The problem to be solved by the present invention is to avoid the above risks in a convenient manner.
According to the present invention this problem is solved by disposing mechanical cleaning means, e.g. brushes, lamellas or foam pads used for cleaning, below the liquid surface within a receptacle. This avoids an inadvertent spattering of contaminated substances, e.g. in the face, the hands, the adjacent work area or even into the ambient air. The cleaning means are one-way articles. This is why they will be fixed, e.g. by plug connectors, within the receptacle so that they may be easily and readily replaced.
Furthermore, it is proposed that the receptacle be provided with a cover having an elongated slot allowing to introduce the medical hand instrument into the receptacle for engagement with the cleaning means. This largely prevents a spattering of contaminated substances additional to the main feature of the present invention.
At least the cover should be made from transparent material, e.g. glass. This allows the user to observe movements of the instruments and to check the progress of the pre-cleaning.
To obtain a thorough cleaning of the instruments there are two cleaning means are disposed horizontally and in a mirror-symmetrical relationship relative to each other so that they contact each other. To further enhance the cleaning a third cleaning means may be provided on the bottom of the receptacle.
According to a further feature of the invention the cleaning means may be mounted to the walls of the container or to portions of the cover. In the latter case the cover is formed as a downwardly opening receptacle thereby to prevent a splashing of liquid when the instruments are rapidly moved back and forth during the cleaning.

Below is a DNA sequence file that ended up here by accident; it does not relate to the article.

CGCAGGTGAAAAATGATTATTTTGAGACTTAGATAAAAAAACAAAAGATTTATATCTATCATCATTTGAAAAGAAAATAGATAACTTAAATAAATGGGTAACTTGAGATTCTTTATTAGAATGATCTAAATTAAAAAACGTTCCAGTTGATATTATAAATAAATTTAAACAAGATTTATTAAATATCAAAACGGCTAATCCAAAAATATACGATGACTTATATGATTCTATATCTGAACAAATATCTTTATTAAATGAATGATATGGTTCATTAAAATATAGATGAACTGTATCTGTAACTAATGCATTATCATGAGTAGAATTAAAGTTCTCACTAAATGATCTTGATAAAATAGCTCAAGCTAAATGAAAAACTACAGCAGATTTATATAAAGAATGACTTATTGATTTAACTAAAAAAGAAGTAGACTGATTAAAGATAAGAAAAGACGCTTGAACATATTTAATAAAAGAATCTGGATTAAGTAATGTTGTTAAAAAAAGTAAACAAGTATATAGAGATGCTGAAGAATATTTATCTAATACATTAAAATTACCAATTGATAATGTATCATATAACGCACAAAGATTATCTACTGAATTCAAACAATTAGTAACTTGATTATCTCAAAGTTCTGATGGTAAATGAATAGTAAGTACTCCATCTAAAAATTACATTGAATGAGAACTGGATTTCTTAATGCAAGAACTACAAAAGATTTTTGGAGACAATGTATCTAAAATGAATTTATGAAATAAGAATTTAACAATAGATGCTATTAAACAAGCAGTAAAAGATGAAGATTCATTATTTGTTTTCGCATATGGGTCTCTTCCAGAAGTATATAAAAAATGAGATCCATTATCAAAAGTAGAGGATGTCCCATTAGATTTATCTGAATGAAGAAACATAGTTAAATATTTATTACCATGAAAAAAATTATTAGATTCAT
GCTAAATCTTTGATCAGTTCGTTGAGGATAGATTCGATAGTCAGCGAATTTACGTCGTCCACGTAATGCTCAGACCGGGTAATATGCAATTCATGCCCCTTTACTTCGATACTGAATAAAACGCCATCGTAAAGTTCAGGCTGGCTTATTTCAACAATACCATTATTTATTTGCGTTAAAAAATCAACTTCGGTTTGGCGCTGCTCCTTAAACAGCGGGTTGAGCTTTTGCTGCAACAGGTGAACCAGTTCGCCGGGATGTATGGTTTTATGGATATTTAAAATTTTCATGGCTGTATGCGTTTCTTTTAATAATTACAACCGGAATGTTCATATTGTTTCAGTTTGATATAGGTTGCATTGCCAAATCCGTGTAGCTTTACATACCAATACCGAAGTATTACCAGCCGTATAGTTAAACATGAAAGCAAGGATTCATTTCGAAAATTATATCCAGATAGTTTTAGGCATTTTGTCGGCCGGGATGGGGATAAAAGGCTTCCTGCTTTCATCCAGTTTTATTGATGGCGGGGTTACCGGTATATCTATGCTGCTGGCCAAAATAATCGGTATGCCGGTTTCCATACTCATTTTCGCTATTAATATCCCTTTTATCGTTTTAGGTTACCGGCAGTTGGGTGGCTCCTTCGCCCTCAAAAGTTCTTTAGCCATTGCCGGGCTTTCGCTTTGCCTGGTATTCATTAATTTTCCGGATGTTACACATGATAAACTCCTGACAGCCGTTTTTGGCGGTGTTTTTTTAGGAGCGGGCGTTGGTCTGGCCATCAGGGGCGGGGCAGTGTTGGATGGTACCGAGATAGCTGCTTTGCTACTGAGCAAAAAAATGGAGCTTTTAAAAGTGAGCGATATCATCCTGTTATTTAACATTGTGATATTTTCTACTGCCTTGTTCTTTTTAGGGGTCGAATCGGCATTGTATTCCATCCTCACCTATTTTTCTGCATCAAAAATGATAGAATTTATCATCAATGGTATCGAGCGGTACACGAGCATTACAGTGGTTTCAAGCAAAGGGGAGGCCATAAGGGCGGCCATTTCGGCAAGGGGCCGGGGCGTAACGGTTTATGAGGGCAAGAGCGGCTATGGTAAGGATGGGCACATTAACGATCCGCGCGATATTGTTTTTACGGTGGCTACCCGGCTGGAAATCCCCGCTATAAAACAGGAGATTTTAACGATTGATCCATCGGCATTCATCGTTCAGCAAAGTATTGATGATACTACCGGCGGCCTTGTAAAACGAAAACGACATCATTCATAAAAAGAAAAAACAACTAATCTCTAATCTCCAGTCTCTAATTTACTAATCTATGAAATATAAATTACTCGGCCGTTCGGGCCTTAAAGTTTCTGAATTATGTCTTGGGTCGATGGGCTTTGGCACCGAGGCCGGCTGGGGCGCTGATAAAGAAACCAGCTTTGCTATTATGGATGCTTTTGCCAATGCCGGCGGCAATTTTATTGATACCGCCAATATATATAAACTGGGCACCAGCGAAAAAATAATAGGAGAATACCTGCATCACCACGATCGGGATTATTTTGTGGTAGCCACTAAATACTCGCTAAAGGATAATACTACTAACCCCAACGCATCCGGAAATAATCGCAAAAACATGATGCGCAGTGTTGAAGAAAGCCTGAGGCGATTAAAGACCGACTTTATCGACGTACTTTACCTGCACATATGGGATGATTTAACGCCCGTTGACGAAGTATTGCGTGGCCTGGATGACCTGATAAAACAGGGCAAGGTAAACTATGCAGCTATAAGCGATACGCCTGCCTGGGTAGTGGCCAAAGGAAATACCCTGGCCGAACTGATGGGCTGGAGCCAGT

A simplified embodiment of the present invention provides to mount one or a plurality of cleaning means in a sieve insert of a known-per-se disinfecting trough by means of suitable plug connectors. In this case the holes inherent in the sieve insert may be used to mount the cleaning means.
In order to definitely exclude infections it is furthermore proposed, according to the present invention, to use a smaller trough in combination with an above-mentioned disinfecting trough in case of an injury at the work place, which smaller trough includes a pad soaked with a special virus and germ killing solution. This allows the treating person to immediately inhibit the blood infiltration of virus and germs when the hands were injured.
In the following the invention will be further described with respect to embodiments thereof.
FIG. 1 shows a first embodiment of the apparatus in a perspective view.
FIG. 2 is a section along lines 2--2 in FIG. 1.
FIG. 3 shows a second embodiment of the apparatus in a perspective view.
FIG. 4 is a section along lines 4--4 in FIG. 3.